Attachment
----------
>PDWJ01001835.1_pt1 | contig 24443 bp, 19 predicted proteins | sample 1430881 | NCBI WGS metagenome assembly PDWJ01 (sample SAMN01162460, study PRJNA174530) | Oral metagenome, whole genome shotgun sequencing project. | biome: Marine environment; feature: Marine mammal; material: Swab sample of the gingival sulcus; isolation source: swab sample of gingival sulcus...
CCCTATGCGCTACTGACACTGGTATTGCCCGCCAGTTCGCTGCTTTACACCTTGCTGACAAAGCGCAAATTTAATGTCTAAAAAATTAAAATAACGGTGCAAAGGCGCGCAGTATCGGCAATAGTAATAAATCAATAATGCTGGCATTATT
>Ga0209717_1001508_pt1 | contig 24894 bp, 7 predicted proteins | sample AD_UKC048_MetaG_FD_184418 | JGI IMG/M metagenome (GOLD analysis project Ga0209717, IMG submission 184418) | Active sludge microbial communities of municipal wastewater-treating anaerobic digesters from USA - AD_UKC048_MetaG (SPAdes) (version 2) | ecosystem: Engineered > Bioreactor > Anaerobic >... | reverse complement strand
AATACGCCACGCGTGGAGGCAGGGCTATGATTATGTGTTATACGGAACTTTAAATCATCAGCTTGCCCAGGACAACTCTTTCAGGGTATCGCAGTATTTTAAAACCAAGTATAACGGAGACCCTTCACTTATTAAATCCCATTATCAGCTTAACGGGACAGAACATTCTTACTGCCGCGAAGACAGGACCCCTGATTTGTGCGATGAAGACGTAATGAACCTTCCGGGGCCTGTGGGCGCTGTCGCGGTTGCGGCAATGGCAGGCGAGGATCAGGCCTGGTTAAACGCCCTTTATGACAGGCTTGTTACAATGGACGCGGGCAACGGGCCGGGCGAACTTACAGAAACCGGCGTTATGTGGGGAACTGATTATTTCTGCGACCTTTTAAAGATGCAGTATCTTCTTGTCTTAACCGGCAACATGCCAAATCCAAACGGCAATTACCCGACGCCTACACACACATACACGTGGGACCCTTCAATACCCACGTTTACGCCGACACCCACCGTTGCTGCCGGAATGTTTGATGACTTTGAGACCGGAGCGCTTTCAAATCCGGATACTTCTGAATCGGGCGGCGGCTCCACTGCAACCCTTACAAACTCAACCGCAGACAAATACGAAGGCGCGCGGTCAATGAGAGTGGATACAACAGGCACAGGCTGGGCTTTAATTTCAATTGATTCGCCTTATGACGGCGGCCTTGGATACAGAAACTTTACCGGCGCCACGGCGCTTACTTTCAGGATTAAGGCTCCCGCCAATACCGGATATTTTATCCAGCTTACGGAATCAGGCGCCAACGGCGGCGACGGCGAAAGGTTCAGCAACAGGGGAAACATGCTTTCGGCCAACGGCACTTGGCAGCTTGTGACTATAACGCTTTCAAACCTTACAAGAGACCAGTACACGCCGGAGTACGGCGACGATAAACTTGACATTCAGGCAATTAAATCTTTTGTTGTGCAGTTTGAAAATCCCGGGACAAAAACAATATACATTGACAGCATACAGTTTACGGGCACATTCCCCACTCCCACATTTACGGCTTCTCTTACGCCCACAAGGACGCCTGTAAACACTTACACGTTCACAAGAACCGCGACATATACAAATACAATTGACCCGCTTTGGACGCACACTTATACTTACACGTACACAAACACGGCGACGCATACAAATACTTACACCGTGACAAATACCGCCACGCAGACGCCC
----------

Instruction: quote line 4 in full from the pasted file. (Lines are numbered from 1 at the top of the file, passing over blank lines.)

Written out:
AATACGCCACGCGTGGAGGCAGGGCTATGATTATGTGTTATACGGAACTTTAAATCATCAGCTTGCCCAGGACAACTCTTTCAGGGTATCGCAGTATTTTAAAACCAAGTATAACGGAGACCCTTCACTTATTAAATCCCATTATCAGCTTAACGGGACAGAACATTCTTACTGCCGCGAAGACAGGACCCCTGATTTGTGCGATGAAGACGTAATGAACCTTCCGGGGCCTGTGGGCGCTGTCGCGGTTGCGGCAATGGCAGGCGAGGATCAGGCCTGGTTAAACGCCCTTTATGACAGGCTTGTTACAATGGACGCGGGCAACGGGCCGGGCGAACTTACAGAAACCGGCGTTATGTGGGGAACTGATTATTTCTGCGACCTTTTAAAGATGCAGTATCTTCTTGTCTTAACCGGCAACATGCCAAATCCAAACGGCAATTACCCGACGCCTACACACACATACACGTGGGACCCTTCAATACCCACGTTTACGCCGACACCCACCGTTGCTGCCGGAATGTTTGATGACTTTGAGACCGGAGCGCTTTCAAATCCGGATACTTCTGAATCGGGCGGCGGCTCCACTGCAACCCTTACAAACTCAACCGCAGACAAATACGAAGGCGCGCGGTCAATGAGAGTGGATACAACAGGCACAGGCTGGGCTTTAATTTCAATTGATTCGCCTTATGACGGCGGCCTTGGATACAGAAACTTTACCGGCGCCACGGCGCTTACTTTCAGGATTAAGGCTCCCGCCAATACCGGATATTTTATCCAGCTTACGGAATCAGGCGCCAACGGCGGCGACGGCGAAAGGTTCAGCAACAGGGGAAACATGCTTTCGGCCAACGGCACTTGGCAGCTTGTGACTATAACGCTTTCAAACCTTACAAGAGACCAGTACACGCCGGAGTACGGCGACGATAAACTTGACATTCAGGCAATTAAATCTTTTGTTGTGCAGTTTGAAAATCCCGGGACAAAAACAATATACATTGACAGCATACAGTTTACGGGCACATTCCCCACTCCCACATTTACGGCTTCTCTTACGCCCACAAGGACGCCTGTAAACACTTACACGTTCACAAGAACCGCGACATATACAAATACAATTGACCCGCTTTGGACGCACACTTATACTTACACGTACACAAACACGGCGACGCATACAAATACTTACACCGTGACAAATACCGCCACGCAGACGCCC